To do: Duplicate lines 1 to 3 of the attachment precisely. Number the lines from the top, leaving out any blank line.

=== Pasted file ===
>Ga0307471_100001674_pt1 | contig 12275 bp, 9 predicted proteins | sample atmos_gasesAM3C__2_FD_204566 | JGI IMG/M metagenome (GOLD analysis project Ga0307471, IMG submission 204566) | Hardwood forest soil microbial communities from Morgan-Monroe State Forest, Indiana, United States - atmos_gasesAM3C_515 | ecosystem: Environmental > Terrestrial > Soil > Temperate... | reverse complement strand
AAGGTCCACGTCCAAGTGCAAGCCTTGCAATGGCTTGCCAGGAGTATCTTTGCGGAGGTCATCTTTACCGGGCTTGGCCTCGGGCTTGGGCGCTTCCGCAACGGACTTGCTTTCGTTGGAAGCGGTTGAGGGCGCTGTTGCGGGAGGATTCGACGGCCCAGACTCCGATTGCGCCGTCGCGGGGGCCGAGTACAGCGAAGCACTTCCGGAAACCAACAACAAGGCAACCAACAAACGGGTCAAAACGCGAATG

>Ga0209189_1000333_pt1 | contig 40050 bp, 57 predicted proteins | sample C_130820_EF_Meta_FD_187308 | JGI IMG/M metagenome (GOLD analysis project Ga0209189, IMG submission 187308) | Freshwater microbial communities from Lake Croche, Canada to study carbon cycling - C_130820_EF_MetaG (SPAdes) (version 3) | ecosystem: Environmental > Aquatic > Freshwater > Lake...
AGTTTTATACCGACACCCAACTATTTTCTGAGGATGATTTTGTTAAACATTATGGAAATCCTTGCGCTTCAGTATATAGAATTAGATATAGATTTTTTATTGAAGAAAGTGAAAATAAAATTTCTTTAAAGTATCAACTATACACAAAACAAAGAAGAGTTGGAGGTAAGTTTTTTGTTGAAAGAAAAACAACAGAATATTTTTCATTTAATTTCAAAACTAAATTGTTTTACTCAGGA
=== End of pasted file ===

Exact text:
>Ga0307471_100001674_pt1 | contig 12275 bp, 9 predicted proteins | sample atmos_gasesAM3C__2_FD_204566 | JGI IMG/M metagenome (GOLD analysis project Ga0307471, IMG submission 204566) | Hardwood forest soil microbial communities from Morgan-Monroe State Forest, Indiana, United States - atmos_gasesAM3C_515 | ecosystem: Environmental > Terrestrial > Soil > Temperate... | reverse complement strand
AAGGTCCACGTCCAAGTGCAAGCCTTGCAATGGCTTGCCAGGAGTATCTTTGCGGAGGTCATCTTTACCGGGCTTGGCCTCGGGCTTGGGCGCTTCCGCAACGGACTTGCTTTCGTTGGAAGCGGTTGAGGGCGCTGTTGCGGGAGGATTCGACGGCCCAGACTCCGATTGCGCCGTCGCGGGGGCCGAGTACAGCGAAGCACTTCCGGAAACCAACAACAAGGCAACCAACAAACGGGTCAAAACGCGAATG

>Ga0209189_1000333_pt1 | contig 40050 bp, 57 predicted proteins | sample C_130820_EF_Meta_FD_187308 | JGI IMG/M metagenome (GOLD analysis project Ga0209189, IMG submission 187308) | Freshwater microbial communities from Lake Croche, Canada to study carbon cycling - C_130820_EF_MetaG (SPAdes) (version 3) | ecosystem: Environmental > Aquatic > Freshwater > Lake...